Xylem Formation (xylem + formation)

Distribution by Scientific Domains

Selected Abstracts

Overexpression of EgROP1, a Eucalyptus vascular-expressed Rac-like small GTPase, affects secondary xylem formation in Arabidopsis thaliana

Camille Foucart
Summary ,,To better understand the genetic control of secondary xylem formation in trees we analysed genes expressed during Eucalyptus xylem development. ,Using eucalyptus xylem cDNA libraries, we identified EgROP1, a member of the plant ROP family of Rho-like GTPases. These signalling proteins are central regulators of many important processes in plants, but information on their role in xylogenesis is scarce. ,,Quantitative real-time reverse-transcriptase polymerase chain reaction (qRT-PCR) confirmed that EgROP1 was preferentially expressed in the cambial zone and differentiating xylem in eucalyptus. Genetic mapping performed in a eucalyptus breeding population established a link between EgROP1 sequence polymorphisms and quantitative trait loci (QTLs) related to lignin profiles and fibre morphology. Overexpression of various forms of EgROP1 in Arabidopsis thaliana altered anisotropic cell growth in transgenic leaves, but most importantly affected vessel element and fibre growth in secondary xylem. Patches of fibre-like cells in the secondary xylem of transgenic plants showed changes in secondary cell wall thickness, lignin and xylan composition. ,,These results suggest a role for EgROP1 in fibre cell morphology and secondary cell wall formation making it a good candidate gene for marker-based selection of eucalyptus trees. [source]

Phototropic bending of non-elongating and radially growing woody stems results from asymmetrical xylem formation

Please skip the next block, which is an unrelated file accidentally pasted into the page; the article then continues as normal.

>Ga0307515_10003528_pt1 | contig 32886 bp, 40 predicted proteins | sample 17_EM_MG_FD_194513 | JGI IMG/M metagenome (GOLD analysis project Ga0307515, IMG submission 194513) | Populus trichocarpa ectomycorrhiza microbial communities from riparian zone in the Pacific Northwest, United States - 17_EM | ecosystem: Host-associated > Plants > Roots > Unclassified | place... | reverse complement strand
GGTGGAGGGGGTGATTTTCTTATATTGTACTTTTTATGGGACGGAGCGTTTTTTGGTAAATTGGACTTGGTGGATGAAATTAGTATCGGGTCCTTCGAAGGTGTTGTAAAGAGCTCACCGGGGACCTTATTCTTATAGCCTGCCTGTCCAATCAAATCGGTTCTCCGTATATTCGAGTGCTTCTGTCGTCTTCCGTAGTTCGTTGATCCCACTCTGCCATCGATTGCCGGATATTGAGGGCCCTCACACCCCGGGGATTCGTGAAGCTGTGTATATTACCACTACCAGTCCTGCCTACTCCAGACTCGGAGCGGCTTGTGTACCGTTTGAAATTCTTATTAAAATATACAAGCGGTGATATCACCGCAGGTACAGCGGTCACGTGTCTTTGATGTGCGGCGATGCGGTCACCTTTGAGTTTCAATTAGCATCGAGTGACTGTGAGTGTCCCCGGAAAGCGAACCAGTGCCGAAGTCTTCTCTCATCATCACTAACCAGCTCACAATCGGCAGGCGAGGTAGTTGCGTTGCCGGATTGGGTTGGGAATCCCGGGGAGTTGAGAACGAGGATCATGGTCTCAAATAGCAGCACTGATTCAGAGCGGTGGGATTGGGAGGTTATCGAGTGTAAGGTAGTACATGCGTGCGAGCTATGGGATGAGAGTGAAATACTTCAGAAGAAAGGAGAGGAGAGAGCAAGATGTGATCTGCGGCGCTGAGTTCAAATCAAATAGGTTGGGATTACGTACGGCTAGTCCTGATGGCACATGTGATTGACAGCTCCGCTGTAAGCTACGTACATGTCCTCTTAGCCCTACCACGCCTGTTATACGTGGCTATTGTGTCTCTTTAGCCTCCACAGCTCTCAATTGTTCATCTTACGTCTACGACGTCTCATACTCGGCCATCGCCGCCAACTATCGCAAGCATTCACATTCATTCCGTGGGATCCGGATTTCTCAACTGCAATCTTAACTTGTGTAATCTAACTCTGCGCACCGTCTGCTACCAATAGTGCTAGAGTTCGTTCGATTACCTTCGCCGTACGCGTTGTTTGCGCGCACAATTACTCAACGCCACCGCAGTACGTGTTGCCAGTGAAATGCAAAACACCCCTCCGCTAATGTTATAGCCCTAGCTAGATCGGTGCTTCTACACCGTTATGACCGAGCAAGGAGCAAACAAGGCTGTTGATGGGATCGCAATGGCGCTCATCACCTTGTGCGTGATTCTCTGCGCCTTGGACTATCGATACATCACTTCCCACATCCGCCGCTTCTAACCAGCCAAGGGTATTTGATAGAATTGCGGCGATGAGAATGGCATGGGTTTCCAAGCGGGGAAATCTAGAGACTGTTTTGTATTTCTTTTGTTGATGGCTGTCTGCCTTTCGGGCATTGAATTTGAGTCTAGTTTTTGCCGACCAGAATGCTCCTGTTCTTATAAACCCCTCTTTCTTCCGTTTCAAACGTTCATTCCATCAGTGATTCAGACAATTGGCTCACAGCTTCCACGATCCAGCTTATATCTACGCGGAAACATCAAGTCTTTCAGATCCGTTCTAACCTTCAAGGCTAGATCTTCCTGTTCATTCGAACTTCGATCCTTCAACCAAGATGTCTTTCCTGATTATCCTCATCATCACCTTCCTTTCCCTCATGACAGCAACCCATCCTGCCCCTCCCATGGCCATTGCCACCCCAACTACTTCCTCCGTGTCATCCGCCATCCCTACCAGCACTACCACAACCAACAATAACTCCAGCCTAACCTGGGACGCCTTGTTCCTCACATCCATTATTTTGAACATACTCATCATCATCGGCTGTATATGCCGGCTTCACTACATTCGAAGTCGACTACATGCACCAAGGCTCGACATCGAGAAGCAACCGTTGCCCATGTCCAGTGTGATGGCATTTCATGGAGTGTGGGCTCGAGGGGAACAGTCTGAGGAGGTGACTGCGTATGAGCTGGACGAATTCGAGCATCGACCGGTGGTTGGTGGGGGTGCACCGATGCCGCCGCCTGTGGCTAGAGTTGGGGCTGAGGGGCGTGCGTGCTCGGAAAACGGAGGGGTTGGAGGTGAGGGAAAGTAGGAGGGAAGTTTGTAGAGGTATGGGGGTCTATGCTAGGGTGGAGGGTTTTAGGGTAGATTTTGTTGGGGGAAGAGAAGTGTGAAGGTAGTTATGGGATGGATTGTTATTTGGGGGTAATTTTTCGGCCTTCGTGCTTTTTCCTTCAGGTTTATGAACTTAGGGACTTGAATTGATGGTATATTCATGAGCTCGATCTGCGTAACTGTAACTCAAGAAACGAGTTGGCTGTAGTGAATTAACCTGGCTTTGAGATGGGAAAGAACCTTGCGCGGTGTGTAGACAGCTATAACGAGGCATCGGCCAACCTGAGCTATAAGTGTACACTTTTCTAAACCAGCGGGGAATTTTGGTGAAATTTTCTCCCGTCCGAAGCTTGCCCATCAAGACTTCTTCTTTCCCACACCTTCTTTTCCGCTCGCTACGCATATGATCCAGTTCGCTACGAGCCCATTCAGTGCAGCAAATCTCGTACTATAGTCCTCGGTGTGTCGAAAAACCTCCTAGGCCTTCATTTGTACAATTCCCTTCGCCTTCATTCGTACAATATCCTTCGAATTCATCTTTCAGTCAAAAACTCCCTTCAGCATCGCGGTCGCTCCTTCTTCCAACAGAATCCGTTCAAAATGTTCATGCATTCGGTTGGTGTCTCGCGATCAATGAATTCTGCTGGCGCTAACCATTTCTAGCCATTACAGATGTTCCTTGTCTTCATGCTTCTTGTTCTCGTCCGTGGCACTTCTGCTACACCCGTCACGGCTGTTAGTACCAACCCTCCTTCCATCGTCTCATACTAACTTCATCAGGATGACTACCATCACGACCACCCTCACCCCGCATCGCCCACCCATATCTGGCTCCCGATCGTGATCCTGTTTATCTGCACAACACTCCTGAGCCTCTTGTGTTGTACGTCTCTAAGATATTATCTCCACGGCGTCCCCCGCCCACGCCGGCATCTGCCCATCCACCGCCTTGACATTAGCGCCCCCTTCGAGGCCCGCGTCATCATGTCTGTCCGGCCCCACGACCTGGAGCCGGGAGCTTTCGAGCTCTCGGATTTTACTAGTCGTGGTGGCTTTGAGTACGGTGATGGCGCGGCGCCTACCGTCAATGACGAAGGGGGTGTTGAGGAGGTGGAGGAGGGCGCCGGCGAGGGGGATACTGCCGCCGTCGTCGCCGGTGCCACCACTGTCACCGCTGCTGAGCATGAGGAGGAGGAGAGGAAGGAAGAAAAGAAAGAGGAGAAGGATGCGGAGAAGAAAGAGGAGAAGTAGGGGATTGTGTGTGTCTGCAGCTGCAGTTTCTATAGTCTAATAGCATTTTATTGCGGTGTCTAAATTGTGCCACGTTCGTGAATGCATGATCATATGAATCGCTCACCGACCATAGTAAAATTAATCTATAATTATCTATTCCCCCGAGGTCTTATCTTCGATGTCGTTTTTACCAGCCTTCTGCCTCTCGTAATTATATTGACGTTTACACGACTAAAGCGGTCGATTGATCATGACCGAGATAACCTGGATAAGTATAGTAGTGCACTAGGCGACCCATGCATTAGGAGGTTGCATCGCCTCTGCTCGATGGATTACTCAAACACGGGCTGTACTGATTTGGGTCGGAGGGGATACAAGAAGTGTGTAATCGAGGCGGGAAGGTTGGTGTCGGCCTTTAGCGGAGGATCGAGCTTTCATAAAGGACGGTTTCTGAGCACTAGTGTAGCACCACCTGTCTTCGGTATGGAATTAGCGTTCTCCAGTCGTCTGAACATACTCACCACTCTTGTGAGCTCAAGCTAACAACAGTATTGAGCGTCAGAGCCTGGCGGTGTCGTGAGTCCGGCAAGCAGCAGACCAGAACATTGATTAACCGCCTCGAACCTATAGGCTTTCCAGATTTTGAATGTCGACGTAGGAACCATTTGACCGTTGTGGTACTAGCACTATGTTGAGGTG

ABSTRACT Active phototropic bending of non-elongating and radially growing portion of stems (woody stems) has not been previously documented, whereas negative gravitropic bending is well known. We found phototropic bending in woody stems and searched for the underlying mechanism. We inclined 1-year-old Quercus crispula Blume seedlings and unilaterally illuminated them from a horizontal direction perpendicular to (,normal' illumination) or parallel to (,parallel' illumination) the inclination azimuth. With normal illumination, active phototropic bending and xylem formation could be evaluated separately from the negative gravitropic response and vertical deflection resulting from the weight of the seedlings. One-year-old stems with normal illumination bent significantly, with asymmetrical xylem formation towards the illuminated upper surface and side of the stem, whereas those with parallel illumination showed non-significant lateral bending, with asymmetrical xylem formation only on the upper side. A mechanical model was built on the assumption that a bending moment resulted from the asymmetrical xylem formation during phototropic bending of the woody stems. The model fitted the relationship between the observed spatial distributions of the xylem and the observed lateral bending, and thus supported the hypothesis that phototropic bending of woody stems results from asymmetrical xylem formation, as such occurs during gravitropism. [source]

ANAC012, a member of the plant-specific NAC transcription factor family, negatively regulates xylary fiber development in Arabidopsis thaliana

Jae-Heung Ko
Summary Vascular plants evolved to have xylem that provides physical support for their growing body and serves as a conduit for water and nutrient transport. In a previous study, we used comparative-transcriptome analyses to select a group of genes that were upregulated in xylem of Arabidopsis plants undergoing secondary growth. Subsequent analyses identified a plant-specific NAC-domain transcription factor gene (ANAC012) as a candidate for genetic regulation of xylem formation. Promoter-GUS analyses showed that ANAC012 expression was preferentially localized in the (pro)cambium region of inflorescence stem and root. Using yeast transactivation analyses, we confirmed the function of ANAC012 as a transcriptional activator, and identified an activation domain in the C terminus. Ectopic overexpression of ANAC012 in Arabidopsis (35S::ANAC012 plants) dramatically suppressed secondary wall deposition in the xylary fiber and slightly increased cell-wall thickness in the xylem vessels. Cellulose compositions of the cell wall were decreased in the inflorescent stems and roots of 35S::ANAC012 plants, probably resulting from defects in xylary fiber formation. Our data suggest that ANAC012 may act as a negative regulator of secondary wall thickening in xylary fibers. [source]